But those who are partakers of the divine nature, the holy and heavenly, “ taste and see how good the Lord is :" and according to the illustrations of the mind, such are the impressions upon the heart; the love of God in their breasts here is like smoking flax, but in heaven it is a triumphant flame. God is the first fair, the original of all amiable excellencies, in whom they shine in their unstained lustre and perfection. When he fully reveals himself, and displays the richest beams of his love and glory, how transporting and endearing is that sight? Our affections that are now scattered on many things, wherein some faint reflections of his goodness appear, shall then be united in one full current to him, “ who is all in all.”. In heaven the immense treasures of his grace are revealed. That when man for his rebellious sin was justly expelled from paradise, and under the sentence of eternal death, God should not only pardon, but prefer us to the dignity of his children, and prepare such a glory for us, and us for such a glory; this will inspire the saints with such ardent affections, that will make them equal to the angels, those pure and everlasting flames of love to God.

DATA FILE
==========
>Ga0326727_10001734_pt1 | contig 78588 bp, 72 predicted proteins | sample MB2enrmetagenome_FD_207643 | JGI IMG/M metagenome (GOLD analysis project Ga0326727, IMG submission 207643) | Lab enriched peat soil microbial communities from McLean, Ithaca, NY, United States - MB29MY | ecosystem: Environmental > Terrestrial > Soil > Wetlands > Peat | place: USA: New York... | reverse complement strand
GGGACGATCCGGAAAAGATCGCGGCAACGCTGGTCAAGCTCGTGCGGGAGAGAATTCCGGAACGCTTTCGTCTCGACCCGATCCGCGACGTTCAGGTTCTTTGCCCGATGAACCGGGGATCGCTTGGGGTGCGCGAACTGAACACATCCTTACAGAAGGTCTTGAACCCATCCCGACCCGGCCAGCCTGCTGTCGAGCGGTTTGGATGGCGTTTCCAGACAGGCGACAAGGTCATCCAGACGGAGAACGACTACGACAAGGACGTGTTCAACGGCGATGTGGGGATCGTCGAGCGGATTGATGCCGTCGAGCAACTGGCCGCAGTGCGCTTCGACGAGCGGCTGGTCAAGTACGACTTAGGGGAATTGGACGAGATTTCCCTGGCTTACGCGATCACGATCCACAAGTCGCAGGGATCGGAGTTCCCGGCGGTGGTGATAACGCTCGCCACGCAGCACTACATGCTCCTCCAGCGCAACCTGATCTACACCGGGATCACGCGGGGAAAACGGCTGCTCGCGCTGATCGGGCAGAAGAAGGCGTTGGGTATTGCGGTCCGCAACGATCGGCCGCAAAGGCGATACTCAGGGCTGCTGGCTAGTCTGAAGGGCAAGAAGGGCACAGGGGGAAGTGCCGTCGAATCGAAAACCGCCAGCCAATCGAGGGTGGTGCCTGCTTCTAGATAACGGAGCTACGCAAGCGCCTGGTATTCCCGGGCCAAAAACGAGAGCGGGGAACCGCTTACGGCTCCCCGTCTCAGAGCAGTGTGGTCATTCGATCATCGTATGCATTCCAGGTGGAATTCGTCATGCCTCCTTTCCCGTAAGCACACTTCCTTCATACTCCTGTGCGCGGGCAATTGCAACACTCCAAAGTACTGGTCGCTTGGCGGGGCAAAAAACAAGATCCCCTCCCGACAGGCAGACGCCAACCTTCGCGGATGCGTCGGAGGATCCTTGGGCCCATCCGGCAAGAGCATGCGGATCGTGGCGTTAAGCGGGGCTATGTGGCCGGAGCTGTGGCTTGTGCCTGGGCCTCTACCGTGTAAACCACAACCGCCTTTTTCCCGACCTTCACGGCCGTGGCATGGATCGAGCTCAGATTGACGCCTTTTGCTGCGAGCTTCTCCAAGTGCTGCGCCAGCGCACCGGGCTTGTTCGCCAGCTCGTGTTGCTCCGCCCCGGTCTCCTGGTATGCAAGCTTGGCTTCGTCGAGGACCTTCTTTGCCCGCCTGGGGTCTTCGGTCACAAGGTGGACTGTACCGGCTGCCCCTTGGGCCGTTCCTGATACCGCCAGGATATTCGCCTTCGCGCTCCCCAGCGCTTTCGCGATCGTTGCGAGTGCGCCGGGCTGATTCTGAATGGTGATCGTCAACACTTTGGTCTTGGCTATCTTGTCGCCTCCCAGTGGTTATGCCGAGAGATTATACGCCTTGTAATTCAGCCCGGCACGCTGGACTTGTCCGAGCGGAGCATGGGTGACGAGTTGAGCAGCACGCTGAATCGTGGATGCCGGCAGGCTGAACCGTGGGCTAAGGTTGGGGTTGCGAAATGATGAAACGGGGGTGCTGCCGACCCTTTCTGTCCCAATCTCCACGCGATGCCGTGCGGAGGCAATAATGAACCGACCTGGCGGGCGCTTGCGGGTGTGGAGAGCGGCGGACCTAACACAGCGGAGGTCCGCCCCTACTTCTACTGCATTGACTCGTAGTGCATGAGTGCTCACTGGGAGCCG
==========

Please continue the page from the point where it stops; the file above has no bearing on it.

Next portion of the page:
In heaven we shall be with “ Jesus the Mediator of the new covenant, who is seated at the right hand of God.” And how admirable will he appear to the sense and soul of every glorified saint? for “ we shall see the King in his beauty.” When our Saviour, was upon the holy mount, and one vanishing beam of glory appeared in his transfiguration, Peter was so transported at the sight, that he forgot the world and himself: how ravishing then will the sight of him in his triumphant majesty be, when we shall be transfigured ourselves ? Now while believers are in the shadows of the earthly state, they “ love their unseen Saviour" with such intense degrees of affection, as deface all the washy colours, all the vain loves of things in this world: but when they are admitted into his shining presence, and see him in the day of celestial glory, with what an ecstacy of affectiou will they be transported ?